Clinical record-keeping is essential to facilitate communication between health professionals and provide evidence of care for incident investigations and legal cases
Citation: Wright K (2013) Ensuring best practice in clinical record-keeping. Nursing Times; 109: 35, 21.
Author: The learning unit is by Kerri Wright, who is a nurse and freelance writer.
- This article has been double-blind peer reviewed
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Clinical record-keeping is central to the planning and provision of nursing care, and nurses have a responsibility to document care according to the principles of the Nursing and Midwifery Council (2008) guidance and their employer’s local policy. The move towards electronic care documentation systems can add a logistical challenge to record-keeping, but the principles remain the same.
Nurses are increasingly being made aware of the role of clinical records in healthcare litigation, and being urged to ensure their notes are “meticulous”; from a legal perspective: “if it wasn’t documented then it wasn’t done” (Gasper, 2011).
The recent focus on health litigation has led to nurses being instructed and prepared by lawyers to write clinical records as if they were defending their care in courts (Gasper, 2011). While this helps nurses to step back from their clinical records and view them objectively, the danger of over focusing on the role of clinical records in health litigation can lead to a belief that nurses only complete them to “cover themselves”. This can be a cause of negative and defensive attitudes towards recording-keeping, rather than viewing clinical records as part of an ongoing process of providing the right care.
Although there is no clear evidence that comprehensive and clear clinical records improve care, it is clear that poor clinical records contribute to errors and substandard care (Parliamentary and Health Service Ombudsman, 2010; National Resources and Learning Service, 2007). Many incidents involving episodes of poor care are a result of incomplete clinical records, where information has not been clearly communicated between health professionals. Clinical records provide a medium for communication to ensure that all practitioners have the information they need about a patient so they can assess and make appropriate clinical decisions.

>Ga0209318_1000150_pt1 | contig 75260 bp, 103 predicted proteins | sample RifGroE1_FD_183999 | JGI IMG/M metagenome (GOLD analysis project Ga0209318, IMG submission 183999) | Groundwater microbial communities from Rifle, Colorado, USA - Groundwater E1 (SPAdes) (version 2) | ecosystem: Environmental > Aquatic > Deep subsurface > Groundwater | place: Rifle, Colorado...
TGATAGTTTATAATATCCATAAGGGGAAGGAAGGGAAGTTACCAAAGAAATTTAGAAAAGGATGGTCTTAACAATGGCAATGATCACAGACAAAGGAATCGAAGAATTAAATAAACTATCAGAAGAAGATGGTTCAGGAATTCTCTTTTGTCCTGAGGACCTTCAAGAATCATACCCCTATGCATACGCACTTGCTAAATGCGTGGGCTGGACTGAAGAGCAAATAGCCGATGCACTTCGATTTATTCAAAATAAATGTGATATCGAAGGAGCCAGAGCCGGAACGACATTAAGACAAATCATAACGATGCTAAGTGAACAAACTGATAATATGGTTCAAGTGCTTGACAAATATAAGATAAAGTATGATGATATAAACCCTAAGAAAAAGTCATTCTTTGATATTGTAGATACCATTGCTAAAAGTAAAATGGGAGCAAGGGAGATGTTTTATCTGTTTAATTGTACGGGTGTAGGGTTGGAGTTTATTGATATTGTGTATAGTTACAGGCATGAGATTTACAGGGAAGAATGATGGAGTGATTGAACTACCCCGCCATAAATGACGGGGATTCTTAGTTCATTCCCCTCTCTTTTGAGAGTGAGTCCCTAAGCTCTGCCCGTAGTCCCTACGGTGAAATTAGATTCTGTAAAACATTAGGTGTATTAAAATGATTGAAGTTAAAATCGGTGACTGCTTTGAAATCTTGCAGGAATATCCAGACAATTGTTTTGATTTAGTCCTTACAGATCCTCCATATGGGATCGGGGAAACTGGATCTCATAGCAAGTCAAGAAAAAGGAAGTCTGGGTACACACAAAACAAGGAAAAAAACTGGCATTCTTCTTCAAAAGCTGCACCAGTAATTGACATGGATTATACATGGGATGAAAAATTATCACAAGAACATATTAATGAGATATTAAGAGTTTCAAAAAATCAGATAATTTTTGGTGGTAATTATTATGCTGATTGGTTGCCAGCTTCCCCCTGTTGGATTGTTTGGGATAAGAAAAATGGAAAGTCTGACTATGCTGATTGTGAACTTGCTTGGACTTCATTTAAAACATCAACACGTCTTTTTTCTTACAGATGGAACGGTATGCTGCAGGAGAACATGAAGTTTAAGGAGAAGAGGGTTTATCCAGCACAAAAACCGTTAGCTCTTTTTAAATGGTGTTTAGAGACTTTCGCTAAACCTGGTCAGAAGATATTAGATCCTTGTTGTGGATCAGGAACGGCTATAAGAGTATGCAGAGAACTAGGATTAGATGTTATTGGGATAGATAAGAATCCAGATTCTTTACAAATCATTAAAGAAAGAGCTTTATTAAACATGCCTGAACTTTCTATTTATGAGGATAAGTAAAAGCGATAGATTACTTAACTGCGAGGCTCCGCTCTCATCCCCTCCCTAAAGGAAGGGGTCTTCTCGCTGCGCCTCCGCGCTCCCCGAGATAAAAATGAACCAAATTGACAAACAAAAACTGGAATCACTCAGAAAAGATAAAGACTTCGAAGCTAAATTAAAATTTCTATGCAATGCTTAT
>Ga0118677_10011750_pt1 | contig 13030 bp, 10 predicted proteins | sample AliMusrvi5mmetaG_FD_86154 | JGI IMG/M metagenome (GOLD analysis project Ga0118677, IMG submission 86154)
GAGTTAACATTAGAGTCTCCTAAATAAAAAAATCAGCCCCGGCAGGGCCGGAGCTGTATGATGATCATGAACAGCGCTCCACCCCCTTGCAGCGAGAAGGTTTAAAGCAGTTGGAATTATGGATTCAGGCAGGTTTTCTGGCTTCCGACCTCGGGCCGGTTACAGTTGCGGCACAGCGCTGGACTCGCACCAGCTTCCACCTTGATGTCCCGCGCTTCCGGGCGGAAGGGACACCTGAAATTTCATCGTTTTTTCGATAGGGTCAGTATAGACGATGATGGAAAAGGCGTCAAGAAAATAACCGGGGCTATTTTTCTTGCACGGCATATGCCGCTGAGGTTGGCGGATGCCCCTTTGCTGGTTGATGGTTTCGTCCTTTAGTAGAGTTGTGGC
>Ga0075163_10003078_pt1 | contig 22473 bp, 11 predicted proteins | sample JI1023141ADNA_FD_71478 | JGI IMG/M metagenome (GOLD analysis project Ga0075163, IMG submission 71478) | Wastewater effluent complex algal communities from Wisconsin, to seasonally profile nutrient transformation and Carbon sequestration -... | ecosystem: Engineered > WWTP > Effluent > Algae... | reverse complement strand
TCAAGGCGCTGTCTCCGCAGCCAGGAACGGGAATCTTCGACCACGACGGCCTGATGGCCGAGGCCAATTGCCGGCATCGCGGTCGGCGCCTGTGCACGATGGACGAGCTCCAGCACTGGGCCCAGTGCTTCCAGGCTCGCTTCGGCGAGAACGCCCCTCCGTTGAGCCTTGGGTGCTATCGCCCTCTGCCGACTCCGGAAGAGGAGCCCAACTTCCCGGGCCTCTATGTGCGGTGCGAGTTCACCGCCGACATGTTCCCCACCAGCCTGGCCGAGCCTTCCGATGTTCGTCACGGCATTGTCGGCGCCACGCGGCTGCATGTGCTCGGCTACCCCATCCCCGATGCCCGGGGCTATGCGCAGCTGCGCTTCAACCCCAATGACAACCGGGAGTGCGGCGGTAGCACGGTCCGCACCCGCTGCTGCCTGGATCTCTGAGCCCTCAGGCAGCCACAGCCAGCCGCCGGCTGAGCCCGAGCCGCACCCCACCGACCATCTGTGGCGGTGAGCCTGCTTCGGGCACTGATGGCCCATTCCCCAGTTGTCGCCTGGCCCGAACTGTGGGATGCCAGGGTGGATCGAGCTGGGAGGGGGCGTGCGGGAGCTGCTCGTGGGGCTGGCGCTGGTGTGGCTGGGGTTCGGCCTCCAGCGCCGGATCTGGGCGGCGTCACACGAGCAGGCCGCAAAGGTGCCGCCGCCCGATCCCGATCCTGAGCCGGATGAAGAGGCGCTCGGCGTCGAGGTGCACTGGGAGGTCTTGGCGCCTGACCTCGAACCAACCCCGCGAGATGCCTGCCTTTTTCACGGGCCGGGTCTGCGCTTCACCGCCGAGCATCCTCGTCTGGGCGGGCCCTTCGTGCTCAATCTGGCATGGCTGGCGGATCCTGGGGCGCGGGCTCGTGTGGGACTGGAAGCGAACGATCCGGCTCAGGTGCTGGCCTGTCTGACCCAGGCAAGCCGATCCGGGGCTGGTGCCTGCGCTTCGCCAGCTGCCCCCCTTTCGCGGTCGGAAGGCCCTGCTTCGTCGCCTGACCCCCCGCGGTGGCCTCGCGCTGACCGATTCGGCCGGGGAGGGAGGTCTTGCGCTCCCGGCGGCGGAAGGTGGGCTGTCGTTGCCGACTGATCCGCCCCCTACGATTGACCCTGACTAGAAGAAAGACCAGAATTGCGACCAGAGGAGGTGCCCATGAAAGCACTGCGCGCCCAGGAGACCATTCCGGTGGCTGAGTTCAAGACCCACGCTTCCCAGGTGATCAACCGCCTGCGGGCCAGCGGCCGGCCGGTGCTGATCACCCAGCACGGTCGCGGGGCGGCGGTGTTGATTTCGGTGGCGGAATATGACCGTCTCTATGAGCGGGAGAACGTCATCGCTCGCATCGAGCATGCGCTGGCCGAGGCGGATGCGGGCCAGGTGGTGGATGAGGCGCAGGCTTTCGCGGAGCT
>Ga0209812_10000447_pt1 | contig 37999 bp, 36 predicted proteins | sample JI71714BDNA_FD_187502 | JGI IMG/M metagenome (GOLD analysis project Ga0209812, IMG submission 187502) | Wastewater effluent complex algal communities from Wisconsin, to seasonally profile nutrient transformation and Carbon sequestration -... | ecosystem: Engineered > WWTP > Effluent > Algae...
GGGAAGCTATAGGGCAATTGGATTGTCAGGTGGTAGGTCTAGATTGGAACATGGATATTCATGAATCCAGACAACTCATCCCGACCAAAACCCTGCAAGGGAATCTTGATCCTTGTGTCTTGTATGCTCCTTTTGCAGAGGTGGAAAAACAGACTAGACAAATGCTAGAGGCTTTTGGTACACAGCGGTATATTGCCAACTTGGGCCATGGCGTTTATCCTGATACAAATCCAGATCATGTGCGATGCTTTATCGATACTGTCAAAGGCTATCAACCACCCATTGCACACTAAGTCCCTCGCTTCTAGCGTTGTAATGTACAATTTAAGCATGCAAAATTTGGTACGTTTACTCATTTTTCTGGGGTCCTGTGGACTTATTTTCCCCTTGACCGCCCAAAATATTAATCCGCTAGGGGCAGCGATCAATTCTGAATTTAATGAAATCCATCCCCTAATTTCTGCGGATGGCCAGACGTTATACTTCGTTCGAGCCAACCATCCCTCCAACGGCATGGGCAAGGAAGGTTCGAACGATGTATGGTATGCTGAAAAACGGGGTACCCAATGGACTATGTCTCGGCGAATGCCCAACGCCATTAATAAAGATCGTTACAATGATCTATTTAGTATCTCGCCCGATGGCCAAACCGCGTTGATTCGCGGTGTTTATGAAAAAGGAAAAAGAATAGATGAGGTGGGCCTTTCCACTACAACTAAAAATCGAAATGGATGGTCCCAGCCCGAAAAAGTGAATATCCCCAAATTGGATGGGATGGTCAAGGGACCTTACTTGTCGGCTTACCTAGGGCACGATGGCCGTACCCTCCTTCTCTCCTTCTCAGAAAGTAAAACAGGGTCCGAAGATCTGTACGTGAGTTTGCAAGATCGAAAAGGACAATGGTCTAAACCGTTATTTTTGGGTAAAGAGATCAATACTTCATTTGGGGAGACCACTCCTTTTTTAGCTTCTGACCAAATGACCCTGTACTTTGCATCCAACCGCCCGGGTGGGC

Nurses need to be able to both rationalise why they are implementing a particular care intervention and what the expected goal of this intervention will be. The evaluation of care and progress notes will then be a clear measurement of where the patient is now compared with the ultimate goal. If progress is not as predicted the patient should be reassessed and goals or planned interventions may need to be amended.
There are many frameworks to guide patient assessment and ensure the correct care is planned and implemented. Nurses tend to use a nursing model, such as Roper, Tierney and Logan, which is based on daily activities of living (Roper et al, 2000), as well as a host of assessment tools to help assess risk relating to falls, pressure ulcers, phlebitis in cannula sites and skin integrity assessments.
Clinical records are often used to establish what has happened when a serious incident or complaint is raised. The purpose of the investigation is to establish a timeline or audit trail showing everything that happened to the patient to establish what went wrong and led to the incident. This can enable healthcare providers to implement changes to prevent the incident from recurring.
The process by which an incident is investigated is often known as a root-cause analysis (RCA). Patient clinical records form a large part of serious incident investigations, especially when the incident is directly related to patient care. They are used to establish, for example, what happened and when, what actions were taken, why these actions were taken and who was informed about this incident. Investigations are difficult to complete when this information has not been recorded. Incomplete records not only imply that inadequate care was given, but also they make it difficult for the root cause of the incident to be established and solutions to be put in place to address this.
Nurses may have to attend court to give an account of care they have given. Charges of negligence that caused patient harm are mostly heard in the civil courts as opposed to charges relating to intentionally harming a patient that are heard in a criminal court. In order for the nurse or trust to be found “guilty” the courts have to satisfy three main areas: